Biotech wheat liability measure defeated

BISMARCK, N.D., February 15, 2005,DALE WETZEL Associated Press/CropChoice.com: Biotechnology supporters overrode questions in the state Senate about the proper share of legal liability for biotech wheat seed developers, defeating a bill that they believed would stifle innovation.

The legislation "would be harmful to the biotech industry," said Sen. Robert Erbele, R-Lehr. "It would ... seriously hurt North Dakota's chances for creating a climate for research and development."

Opponents of biotech wheat fear its introduction in North Dakota would ruin the state's overseas export markets in Japan and Europe, where many consumers are skeptical about the benefits of genetic modification of food.

They supported legislation, introduced by Sen. Connie Triplett, D-Grand Forks, that would require biotech seed developers to bear much of the legal responsibility if their crop spread to fields or grain bins where it wasn't wanted.

Senators defeated the legislation, 30-14, on Monday. "If this bill were to pass, this puts us on an island that we can't afford to be on," said Sen. Tim Flakoll, R-Fargo. "We would be the only state in the United States to have this."

Farmers who use biotech seed are usually required to sign contracts in which they assume responsibility for damage the seed may cause to neighboring fields. Triplett said her bill was intended to give farmers more leverage in those agreements.

"I see this as a protection for all of the farmers in our state, both those who want to grow this kind of wheat, and those who do not," Triplett said. "It should not be perceived as a death knell for research, or for the introduction of new products, but rather a realistic notion that if the genie gets out of the bag, that it's out of the bag forever."

Sen. Bill Bowman, R-Bowman, said he doubted the legislation would hamper crop research.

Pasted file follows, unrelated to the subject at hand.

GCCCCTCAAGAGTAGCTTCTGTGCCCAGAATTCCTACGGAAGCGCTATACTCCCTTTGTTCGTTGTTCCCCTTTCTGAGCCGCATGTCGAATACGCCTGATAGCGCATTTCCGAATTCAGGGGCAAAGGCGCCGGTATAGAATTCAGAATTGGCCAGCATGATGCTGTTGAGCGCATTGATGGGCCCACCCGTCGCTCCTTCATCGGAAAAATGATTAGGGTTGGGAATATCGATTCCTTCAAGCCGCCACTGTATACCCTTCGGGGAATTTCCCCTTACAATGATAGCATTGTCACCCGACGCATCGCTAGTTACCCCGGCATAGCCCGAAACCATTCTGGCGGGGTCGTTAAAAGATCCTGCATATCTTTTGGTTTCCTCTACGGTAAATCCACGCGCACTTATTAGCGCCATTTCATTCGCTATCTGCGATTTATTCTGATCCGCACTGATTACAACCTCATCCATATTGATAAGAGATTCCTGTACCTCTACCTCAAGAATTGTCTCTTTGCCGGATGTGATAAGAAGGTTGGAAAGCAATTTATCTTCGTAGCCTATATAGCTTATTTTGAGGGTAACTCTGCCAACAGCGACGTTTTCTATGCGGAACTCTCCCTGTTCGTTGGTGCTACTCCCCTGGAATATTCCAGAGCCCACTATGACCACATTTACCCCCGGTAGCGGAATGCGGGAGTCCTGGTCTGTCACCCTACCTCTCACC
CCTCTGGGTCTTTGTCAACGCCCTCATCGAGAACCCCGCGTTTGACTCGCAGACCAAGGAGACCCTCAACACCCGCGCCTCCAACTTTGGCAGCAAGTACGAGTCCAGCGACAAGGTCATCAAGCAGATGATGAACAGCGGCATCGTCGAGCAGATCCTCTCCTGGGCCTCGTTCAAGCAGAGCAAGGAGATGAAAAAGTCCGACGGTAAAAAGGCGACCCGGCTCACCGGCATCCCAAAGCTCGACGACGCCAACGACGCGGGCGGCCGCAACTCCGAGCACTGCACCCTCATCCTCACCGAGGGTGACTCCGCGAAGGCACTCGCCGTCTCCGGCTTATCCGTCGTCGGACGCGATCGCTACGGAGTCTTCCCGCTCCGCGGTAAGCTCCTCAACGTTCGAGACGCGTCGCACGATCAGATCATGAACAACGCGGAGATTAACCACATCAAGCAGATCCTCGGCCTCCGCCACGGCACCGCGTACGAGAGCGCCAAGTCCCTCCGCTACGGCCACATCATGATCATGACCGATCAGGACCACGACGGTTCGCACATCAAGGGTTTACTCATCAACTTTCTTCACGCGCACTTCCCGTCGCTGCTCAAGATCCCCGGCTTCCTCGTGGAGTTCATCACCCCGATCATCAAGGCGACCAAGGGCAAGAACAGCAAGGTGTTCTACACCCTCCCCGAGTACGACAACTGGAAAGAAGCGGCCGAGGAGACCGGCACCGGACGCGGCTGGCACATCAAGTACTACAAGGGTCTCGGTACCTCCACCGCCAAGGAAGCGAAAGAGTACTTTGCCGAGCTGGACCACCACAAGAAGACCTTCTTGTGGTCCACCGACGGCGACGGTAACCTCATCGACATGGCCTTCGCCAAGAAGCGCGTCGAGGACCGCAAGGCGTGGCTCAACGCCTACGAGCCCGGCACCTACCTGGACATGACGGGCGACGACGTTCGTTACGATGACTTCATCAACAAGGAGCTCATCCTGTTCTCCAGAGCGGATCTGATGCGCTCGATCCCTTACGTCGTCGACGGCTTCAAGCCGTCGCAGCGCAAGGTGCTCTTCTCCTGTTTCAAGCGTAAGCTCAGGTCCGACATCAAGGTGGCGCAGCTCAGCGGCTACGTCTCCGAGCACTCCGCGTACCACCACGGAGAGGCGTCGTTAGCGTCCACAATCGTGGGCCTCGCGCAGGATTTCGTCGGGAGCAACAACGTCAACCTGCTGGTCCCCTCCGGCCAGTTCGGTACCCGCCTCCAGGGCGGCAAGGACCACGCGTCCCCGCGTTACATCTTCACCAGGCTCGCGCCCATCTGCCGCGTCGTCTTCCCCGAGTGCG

"If it helps increase the bottom line to farmers, we want them," Bowman said. "But when it gets down to the liability issue, if the company knows that this has the potential to do damage, and then doesn't want to have any liability dealing with it, I think we have to hold them accountable."

Triplett's bill got its first Senate hearing only four days ago, and Monday's Senate debate on the legislation had an anti-climactic feel, two years after it sparked some of the Legislature's most impassioned arguments about technology and its role in agriculture.

Since the 2003 session, Monsanto Co., a St. Louis company that had been developing a biotech variety of hard red spring wheat, stopped its work and ordered its North Dakota State University research plots destroyed.

The seed was designed to withstand Monsanto's Roundup weed killer, and the company had been closest to commercial plantings.

"All planned releases for the commercialization of biotech wheat have been tabled for nearly over a year now," Erbele said. "There are no forecasts for its release any time soon. It's an issue, essentially, that doesn't exist at this time."

Triplett said questions about the potential impact of biotech wheat, and who should bear responsibility if something went wrong, were still relevant.

Bowman agreed. "This isn't going to go away," he said. "Once this product's introduced, once your neighbor gets sued by your neighbor ... they're going to run right back into (the Legislature) and say, 'What are you going to do about it?'"


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